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    February 14, 2011

    Amnesty International is urging the authorities of Italy and the European Union to protect the human rights of thousands of migrants from Tunisia arriving on the Italian mainland and island of Lampedusa.

    More than 4,000 people have arrived in Italy in recent days following political unrest in their country. There have previously been many reports of asylum-seekers’ rights being abused in Italy following their arrival from countries around the Mediterranean Sea.

    “While we recognize the challenges of dealing with very large and mixed migration flows, the relevant authorities must ensure that previous instances of asylum-seekers' rights being abused are not repeated," said Nicola Duckworth, Europe and Central Asia Program Director.

    “The relevant authorities must ensure that all those seeking asylum should be able to access territory and fair, satisfactory asylum procedures and be informed of their rights.

    February 14, 2011

    Amnesty International today condemned the actions of Yemen’s security forces after they beat protesters with sticks and reportedly shocked them with electric batons amid ongoing demonstrations inspired by protest movements in Tunisia and Egypt.

    Security forces in uniform and plain clothes attacked a crowd of some 2,000 people protesting peacefully in Sana’a yesterday and also appear to have beaten protesters in both Sana’a and Ta’izz today.

    “We are appalled by these reports of vicious attacks on peaceful protesters by security forces. Yemen needs to rein in its security forces immediately and stop excessive use of force,” said Philip Luther, Amnesty International’s Deputy Director for the Middle East and North Africa.

    Human rights activist and lawyer Khaled al-Ansi told Amnesty International security forces attacked him with electric shock batons during yesterday’s demonstration in Sana’a and he heard other protesters screaming “Electricity!” as they were beaten.

    “Security forces in Yemen cannot be trusted with electric shock batons, given the persistence of torture in the country. They can be too easily misused,” said Philip Luther.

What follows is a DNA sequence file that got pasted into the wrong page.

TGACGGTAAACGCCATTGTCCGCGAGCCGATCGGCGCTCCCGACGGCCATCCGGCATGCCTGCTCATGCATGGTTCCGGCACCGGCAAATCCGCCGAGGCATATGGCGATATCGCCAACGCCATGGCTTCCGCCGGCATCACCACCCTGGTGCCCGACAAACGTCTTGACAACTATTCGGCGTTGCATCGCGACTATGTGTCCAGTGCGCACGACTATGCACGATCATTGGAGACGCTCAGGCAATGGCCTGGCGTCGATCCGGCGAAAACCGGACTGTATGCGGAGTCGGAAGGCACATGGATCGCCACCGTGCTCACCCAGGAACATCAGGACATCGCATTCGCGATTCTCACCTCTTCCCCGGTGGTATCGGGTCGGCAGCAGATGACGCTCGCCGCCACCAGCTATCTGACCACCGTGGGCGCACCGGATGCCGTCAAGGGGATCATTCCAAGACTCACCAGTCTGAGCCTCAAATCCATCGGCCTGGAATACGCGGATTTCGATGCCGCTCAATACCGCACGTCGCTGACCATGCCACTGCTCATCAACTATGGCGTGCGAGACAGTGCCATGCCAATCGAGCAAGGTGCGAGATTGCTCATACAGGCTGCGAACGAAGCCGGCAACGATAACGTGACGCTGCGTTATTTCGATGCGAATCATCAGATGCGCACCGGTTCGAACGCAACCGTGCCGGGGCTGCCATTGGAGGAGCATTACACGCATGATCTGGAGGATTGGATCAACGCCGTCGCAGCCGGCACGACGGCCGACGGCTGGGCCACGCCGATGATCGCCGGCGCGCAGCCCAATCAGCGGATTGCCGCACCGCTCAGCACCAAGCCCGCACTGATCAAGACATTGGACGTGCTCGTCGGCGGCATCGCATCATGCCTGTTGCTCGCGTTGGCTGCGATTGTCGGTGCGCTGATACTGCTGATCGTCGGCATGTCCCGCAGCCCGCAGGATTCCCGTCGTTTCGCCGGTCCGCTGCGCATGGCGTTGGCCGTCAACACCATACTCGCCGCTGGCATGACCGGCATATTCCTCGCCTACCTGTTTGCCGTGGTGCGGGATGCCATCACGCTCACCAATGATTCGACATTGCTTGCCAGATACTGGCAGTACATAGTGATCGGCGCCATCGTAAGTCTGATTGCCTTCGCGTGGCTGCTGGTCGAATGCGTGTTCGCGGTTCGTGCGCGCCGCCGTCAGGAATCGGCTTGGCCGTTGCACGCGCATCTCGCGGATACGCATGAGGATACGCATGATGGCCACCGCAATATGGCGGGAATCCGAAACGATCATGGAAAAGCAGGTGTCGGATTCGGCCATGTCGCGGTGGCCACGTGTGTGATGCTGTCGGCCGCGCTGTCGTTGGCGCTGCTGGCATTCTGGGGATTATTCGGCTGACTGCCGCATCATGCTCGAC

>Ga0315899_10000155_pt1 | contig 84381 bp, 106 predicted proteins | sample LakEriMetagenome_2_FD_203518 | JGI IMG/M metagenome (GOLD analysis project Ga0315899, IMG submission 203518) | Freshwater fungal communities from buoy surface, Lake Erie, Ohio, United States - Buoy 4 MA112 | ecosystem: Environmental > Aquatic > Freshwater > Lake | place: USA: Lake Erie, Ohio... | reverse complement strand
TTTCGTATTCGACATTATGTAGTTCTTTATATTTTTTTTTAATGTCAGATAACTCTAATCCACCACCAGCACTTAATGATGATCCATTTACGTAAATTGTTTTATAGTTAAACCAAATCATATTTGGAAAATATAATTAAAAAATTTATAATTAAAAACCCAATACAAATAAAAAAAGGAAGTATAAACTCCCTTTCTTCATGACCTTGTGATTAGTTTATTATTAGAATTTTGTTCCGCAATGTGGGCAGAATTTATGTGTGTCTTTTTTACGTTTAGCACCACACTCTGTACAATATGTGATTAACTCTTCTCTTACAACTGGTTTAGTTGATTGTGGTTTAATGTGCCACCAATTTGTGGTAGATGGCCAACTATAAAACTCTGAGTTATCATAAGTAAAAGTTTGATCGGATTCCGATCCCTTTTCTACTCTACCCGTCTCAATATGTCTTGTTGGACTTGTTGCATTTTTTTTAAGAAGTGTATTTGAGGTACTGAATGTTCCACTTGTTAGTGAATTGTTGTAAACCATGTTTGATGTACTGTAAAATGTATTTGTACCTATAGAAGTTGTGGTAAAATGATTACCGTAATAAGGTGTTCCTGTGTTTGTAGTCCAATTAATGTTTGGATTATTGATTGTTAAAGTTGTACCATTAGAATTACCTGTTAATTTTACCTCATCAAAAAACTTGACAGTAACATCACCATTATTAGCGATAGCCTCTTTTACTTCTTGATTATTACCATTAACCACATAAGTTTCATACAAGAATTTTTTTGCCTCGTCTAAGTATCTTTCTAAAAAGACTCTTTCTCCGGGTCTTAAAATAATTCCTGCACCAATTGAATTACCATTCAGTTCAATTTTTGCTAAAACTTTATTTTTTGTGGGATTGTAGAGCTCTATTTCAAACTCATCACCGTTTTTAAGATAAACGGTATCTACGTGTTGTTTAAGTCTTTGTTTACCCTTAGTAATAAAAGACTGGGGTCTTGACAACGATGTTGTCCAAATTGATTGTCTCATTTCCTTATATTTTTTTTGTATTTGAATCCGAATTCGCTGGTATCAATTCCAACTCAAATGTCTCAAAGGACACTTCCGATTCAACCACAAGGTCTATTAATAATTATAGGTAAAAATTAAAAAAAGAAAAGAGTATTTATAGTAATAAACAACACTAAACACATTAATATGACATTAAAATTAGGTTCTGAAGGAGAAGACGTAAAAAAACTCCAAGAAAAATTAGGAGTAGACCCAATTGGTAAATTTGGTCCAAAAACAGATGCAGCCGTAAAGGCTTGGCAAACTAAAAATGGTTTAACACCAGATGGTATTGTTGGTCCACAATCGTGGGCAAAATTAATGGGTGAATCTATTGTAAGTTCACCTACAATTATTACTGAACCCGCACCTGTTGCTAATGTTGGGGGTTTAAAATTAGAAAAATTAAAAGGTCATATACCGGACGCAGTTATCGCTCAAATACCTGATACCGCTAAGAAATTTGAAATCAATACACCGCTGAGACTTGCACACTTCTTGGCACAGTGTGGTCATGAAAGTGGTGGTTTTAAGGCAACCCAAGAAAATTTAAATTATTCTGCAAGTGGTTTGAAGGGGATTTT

February 12, 2011

    Thousands of people rallied in cities across the world today to demand respect for human rights in the Middle East and North Africa as part of a global day of action organized by Amnesty International.


    February 11, 2011

    Amnesty International has accused Egyptian political leaders of acting irresponsibly after they failed to initiate any human rights reforms during key speeches by President Hosni Mubarak and Vice President Omar Suleiman on Thursday.

    "The President and Vice President utterly failed to respond to the demands of the protesters. It is irresponsible that neither of the two statements gave a commitment whatsoever to immediate human rights reform,” said Salil Shetty, Amnesty International’s Secretary General.

    "One human rights measure announced by the President was the cancellation of Article 179 of the constitution, a measure we have long called for, as it entrenches violations relating to arrests, detentions and trials. But he failed to give any timeline for when that would happen.

    "The language used by Vice President Suleiman to try to discourage protesters from making their voices heard is also unacceptable.  It is ironic that a government which has fired on and allowed thugs to attack peaceful protesters is attempting to persuade protesters to go home by warning of "chaos" and "destruction".

    February 11, 2011

    Amnesty International today published a report looking at the recent deterioration of the human rights situation in Bahrain.